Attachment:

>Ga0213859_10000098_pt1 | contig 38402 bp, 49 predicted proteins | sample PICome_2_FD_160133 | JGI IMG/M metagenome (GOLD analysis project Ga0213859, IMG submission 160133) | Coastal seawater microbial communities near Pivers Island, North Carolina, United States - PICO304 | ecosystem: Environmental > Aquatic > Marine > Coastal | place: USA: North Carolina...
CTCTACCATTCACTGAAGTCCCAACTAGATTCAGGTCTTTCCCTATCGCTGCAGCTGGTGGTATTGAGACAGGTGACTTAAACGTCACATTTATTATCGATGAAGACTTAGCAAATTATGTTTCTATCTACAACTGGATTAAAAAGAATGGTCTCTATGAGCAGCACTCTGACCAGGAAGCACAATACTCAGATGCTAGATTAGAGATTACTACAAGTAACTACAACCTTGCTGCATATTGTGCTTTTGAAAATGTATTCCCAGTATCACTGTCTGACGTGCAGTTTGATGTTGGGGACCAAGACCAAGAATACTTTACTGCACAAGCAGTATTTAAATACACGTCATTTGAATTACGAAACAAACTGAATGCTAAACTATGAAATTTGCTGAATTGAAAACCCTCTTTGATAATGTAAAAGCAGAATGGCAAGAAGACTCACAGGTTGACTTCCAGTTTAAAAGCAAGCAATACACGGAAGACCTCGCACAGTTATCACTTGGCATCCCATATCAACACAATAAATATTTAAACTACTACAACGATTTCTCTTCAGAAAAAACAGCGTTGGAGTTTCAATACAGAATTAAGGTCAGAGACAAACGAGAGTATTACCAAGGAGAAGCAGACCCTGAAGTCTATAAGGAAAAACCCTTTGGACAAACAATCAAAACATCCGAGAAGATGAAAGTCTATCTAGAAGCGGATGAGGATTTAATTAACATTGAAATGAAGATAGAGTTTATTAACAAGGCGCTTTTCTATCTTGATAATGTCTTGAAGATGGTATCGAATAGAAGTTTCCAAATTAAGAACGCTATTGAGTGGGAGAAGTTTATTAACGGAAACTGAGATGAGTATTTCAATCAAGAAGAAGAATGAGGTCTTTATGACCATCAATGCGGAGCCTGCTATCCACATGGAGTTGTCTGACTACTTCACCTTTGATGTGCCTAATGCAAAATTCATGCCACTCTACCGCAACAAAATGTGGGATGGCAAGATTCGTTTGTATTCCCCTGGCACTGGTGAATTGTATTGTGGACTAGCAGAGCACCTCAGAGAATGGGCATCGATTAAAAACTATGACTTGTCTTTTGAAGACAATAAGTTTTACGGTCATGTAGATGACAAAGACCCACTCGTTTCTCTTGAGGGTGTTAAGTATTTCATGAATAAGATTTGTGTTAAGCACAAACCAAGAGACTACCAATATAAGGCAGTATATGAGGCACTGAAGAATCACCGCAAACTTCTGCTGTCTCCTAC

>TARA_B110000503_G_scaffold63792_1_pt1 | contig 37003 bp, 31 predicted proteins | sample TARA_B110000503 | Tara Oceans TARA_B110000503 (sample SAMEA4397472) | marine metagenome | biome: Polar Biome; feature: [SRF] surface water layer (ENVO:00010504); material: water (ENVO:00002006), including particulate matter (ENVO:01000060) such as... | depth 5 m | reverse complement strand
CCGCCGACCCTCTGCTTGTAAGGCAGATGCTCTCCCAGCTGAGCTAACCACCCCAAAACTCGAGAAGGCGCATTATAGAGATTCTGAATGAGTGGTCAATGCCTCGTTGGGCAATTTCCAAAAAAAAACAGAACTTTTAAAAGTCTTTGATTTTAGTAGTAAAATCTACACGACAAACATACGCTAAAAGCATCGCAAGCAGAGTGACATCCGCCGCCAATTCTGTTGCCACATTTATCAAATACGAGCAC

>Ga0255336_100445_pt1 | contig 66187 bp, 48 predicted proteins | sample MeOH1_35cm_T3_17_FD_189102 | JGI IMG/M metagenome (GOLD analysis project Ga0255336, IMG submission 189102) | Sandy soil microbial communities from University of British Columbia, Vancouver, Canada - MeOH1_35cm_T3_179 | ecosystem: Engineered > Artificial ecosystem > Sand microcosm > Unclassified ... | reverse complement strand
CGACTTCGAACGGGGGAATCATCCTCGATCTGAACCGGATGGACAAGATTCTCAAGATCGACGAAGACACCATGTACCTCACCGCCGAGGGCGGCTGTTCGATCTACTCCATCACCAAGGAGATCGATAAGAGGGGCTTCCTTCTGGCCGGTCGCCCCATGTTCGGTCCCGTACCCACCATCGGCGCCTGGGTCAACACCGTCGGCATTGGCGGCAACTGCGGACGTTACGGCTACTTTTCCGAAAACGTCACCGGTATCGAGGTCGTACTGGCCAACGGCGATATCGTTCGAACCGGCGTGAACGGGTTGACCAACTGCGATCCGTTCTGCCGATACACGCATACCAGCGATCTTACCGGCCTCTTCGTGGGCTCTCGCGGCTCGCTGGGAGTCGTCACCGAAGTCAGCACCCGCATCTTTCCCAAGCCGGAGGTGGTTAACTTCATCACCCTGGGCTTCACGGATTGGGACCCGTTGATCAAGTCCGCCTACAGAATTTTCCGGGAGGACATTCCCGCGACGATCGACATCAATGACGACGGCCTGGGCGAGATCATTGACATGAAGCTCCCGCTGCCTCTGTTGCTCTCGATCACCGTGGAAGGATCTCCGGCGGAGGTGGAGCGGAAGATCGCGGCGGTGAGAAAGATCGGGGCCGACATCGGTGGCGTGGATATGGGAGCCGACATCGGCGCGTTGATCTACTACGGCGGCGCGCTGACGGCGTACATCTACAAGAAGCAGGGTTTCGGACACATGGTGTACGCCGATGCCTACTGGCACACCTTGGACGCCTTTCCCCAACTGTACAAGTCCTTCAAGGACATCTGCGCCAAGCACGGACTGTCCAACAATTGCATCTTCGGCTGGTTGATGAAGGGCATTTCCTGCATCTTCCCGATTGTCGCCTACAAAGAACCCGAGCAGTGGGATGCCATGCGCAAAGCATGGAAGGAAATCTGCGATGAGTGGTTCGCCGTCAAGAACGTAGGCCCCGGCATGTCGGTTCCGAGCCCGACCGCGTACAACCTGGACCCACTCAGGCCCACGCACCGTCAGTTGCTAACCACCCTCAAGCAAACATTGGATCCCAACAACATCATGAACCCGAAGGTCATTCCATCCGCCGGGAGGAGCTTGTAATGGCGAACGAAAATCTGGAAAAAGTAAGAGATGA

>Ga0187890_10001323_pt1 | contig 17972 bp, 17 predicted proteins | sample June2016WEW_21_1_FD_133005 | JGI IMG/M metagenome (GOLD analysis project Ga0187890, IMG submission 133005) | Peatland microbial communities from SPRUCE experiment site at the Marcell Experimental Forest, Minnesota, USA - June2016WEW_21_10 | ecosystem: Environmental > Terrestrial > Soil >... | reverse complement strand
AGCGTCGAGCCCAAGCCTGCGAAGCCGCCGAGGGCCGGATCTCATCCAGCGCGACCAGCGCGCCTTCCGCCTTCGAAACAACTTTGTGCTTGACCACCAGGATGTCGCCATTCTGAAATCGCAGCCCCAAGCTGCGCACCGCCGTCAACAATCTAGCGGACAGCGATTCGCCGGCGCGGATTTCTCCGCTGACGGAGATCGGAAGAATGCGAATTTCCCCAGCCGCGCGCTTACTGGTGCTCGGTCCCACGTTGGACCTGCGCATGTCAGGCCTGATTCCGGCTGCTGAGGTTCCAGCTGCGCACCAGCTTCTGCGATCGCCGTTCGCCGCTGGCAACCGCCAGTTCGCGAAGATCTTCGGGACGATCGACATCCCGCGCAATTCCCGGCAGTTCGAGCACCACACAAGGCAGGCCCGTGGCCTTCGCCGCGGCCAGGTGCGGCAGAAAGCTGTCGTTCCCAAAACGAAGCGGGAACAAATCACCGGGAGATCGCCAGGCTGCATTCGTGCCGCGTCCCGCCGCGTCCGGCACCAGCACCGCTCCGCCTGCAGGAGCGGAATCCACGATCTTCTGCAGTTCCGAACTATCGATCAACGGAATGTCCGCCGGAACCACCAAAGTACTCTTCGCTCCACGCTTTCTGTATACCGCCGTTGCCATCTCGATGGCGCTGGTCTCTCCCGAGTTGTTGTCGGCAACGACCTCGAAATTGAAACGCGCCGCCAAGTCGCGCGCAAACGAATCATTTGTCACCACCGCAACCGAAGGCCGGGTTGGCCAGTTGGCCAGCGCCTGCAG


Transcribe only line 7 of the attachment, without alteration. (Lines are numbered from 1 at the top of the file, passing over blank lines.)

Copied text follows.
>Ga0187890_10001323_pt1 | contig 17972 bp, 17 predicted proteins | sample June2016WEW_21_1_FD_133005 | JGI IMG/M metagenome (GOLD analysis project Ga0187890, IMG submission 133005) | Peatland microbial communities from SPRUCE experiment site at the Marcell Experimental Forest, Minnesota, USA - June2016WEW_21_10 | ecosystem: Environmental > Terrestrial > Soil >... | reverse complement strand